Diplomats and market analysts say Greece seems sure to get the aid tranche, if only to buy time for European governments to recapitalize banks and strengthen the euro zone's rescue fund to cope with a probable default, perhaps early next year.

A German government spokesman said Greek Prime Minister George Papandreou would discuss the situation with Chancellor Angela Merkel on a visit to Berlin next Tuesday.

The government agreed to put 30,000 public employees into a labor reserve, in which they draw 60 percent of salary for a year while looking for another job.

Those who do not find a job within 12 months would be dismissed. The government estimates that putting people in the labor reserve saves about 12,000 euros per year per worker.

The measure is part of Greece's overall commitment to cut the civil service payroll by 150,000 employees by 2015 -- about 20 percent of the total. The troika wants layoffs speeded up.


In another move to help banks avoid a potential credit crunch, the European Central Bank loosened its collateral rules on Wednesday to widen the pool of assets that banks can post to obtain central bank funds.

IMF chief economist Olivier Blanchard said European countries were warming to the idea that banks in the region need to boost their capital to withstand potential losses from the sovereign debt crisis.

If banks needing more capital are unable to raise more on financial markets then authorities might need to step in, although outright nationalisations are not necessary, Blanchard said in a French television interview.

Blanchard said he noted a clear change of tone at a weekend meeting of EU finance ministers and central bankers in Poland.

The position of most European countries is, yes, we have a problem, capital needs to be put into the banks, he told news channel France24. It seems to me there's been a 180-degree change in a lot of countries.

EU finance ministers agreed on Saturday that European banks must be strengthened in the follow-up to July stress tests as an EU report said a systemic crisis in sovereign debt now threatened a new credit crunch.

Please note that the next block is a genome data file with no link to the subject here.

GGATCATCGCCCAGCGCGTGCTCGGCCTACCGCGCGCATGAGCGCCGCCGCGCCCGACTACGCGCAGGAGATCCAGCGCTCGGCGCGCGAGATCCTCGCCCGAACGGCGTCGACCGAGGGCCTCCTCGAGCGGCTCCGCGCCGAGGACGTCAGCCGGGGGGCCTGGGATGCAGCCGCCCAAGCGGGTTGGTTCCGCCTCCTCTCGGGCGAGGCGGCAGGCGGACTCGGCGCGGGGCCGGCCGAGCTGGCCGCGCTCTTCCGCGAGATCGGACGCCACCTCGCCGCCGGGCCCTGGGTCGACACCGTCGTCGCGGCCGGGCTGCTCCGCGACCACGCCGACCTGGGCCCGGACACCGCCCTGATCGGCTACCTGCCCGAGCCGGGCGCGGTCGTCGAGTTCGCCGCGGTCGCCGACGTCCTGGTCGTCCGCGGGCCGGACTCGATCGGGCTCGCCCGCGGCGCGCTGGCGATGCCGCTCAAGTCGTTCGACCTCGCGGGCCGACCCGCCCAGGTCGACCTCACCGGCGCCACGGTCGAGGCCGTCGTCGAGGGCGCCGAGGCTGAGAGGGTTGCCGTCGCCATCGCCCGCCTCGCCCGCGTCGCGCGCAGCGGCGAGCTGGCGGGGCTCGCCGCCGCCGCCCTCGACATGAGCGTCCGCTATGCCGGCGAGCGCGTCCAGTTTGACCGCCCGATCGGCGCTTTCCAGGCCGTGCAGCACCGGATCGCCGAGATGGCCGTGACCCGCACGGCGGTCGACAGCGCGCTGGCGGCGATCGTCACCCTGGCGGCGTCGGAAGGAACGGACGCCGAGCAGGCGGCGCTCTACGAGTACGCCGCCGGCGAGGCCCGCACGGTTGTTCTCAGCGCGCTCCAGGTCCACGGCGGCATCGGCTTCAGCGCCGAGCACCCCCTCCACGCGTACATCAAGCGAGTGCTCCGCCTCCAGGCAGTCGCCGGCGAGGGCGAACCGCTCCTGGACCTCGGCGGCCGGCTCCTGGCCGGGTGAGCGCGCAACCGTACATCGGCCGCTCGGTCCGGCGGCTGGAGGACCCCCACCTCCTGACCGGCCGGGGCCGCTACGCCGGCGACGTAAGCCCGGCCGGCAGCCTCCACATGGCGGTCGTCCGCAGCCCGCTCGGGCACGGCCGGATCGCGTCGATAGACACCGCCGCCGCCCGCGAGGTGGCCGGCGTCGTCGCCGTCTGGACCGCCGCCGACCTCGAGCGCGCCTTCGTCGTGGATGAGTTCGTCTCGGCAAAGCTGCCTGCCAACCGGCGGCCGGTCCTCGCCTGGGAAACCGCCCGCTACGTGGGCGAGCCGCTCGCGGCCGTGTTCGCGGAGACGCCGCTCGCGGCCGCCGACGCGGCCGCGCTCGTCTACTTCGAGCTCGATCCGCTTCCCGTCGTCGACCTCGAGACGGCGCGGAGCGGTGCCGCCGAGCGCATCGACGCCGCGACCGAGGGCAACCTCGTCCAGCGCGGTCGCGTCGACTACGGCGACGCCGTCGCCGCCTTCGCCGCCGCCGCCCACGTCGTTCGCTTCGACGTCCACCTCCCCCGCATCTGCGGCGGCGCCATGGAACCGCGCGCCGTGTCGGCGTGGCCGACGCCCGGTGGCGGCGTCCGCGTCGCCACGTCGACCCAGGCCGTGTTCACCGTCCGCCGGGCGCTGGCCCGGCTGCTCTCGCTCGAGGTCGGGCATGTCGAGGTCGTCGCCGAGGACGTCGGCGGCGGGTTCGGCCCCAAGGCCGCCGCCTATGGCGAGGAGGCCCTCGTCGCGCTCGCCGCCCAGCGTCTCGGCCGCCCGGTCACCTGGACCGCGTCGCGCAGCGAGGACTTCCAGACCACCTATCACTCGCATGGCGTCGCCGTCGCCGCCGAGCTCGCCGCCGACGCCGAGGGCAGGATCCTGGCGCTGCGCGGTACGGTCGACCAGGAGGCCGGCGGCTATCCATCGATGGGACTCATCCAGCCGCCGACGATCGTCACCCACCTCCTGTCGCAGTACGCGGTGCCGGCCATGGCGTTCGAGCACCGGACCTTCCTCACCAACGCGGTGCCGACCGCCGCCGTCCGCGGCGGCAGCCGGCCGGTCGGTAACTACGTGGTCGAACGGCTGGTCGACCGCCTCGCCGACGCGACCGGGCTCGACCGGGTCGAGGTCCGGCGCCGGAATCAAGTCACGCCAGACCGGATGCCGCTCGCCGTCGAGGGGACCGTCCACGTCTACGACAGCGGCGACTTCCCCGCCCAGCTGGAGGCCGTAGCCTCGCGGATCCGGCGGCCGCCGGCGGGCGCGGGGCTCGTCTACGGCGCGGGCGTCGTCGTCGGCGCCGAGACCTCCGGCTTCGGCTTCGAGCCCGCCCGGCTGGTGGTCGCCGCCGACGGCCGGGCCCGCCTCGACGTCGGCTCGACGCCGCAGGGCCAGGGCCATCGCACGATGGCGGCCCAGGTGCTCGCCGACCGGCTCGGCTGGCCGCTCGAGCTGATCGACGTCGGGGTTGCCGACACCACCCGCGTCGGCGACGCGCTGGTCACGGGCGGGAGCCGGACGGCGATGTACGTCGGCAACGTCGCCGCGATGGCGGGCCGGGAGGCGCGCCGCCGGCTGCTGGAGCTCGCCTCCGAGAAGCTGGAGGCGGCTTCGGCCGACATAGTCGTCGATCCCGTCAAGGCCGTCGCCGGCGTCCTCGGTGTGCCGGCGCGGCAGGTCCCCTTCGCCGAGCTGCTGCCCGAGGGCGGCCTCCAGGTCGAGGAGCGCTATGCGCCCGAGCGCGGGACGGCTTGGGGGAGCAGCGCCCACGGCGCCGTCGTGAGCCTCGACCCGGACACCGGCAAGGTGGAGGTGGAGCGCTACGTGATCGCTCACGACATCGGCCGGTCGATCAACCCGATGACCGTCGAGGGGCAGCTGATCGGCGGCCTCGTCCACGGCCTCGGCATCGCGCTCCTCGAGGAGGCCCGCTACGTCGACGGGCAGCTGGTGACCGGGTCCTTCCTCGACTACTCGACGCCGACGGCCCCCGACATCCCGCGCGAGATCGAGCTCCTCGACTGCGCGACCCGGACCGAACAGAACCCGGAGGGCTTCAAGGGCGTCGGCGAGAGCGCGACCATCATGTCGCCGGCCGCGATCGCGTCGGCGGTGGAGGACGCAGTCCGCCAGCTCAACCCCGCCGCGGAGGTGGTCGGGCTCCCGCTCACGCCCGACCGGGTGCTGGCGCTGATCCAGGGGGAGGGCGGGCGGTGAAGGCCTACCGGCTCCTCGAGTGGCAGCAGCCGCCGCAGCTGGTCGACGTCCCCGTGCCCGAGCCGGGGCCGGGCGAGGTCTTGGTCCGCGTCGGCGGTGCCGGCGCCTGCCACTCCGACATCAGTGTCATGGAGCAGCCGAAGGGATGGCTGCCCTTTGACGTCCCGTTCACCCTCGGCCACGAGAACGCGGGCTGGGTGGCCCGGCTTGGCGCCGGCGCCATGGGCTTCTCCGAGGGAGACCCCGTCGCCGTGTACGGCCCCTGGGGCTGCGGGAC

Barclays Capital said European banks may need some 230 billion euros to preserve a 6 percent core Tier 1 ratio in the extreme case of 50 percent haircuts on all sovereign debt of Greece, Ireland, Portugal, Italy and Spain, and the likely deep recession that would follow. The figure would be far smaller if only Greece were provisioned.

European banking shares have suffered steep falls in recent weeks on concerns about the sector's exposure to debt issued by Greece, with French banks suffering some of the biggest losses.

The chief executive of BNP Paribas, France's biggest bank, said in a newspaper interview that his company could withstand any outcome concerning Greece, and fears of an Italian default were unfounded.

The head of Germany's number two lender, Commerzbank said the debt crisis was casting doubt on his bank's profit targets for this year, already softened last month.

Commerzbank CEO Martin Blessing told Frankfurt business journalists that euro zone leaders had bought time by setting up the EFSF rescue fund but had failed so far to find a path out of the crisis. Investors were awaiting reliable answers, he said.

I believe we have reached a crossroads, Blessing said. If Europe wanted to save the single currency, it must move toward a fiscal union. A monetary union without a fiscal union, this construct has failed, he said.

(Additional reporting by Ingrid Melander and Dina Kyriakidou in Athens, David Lawder in Washington, Leigh Thomas in Paris, Jonathan Gould in Frankfurt; Writing by Paul Taylor; editing by Janet McBride)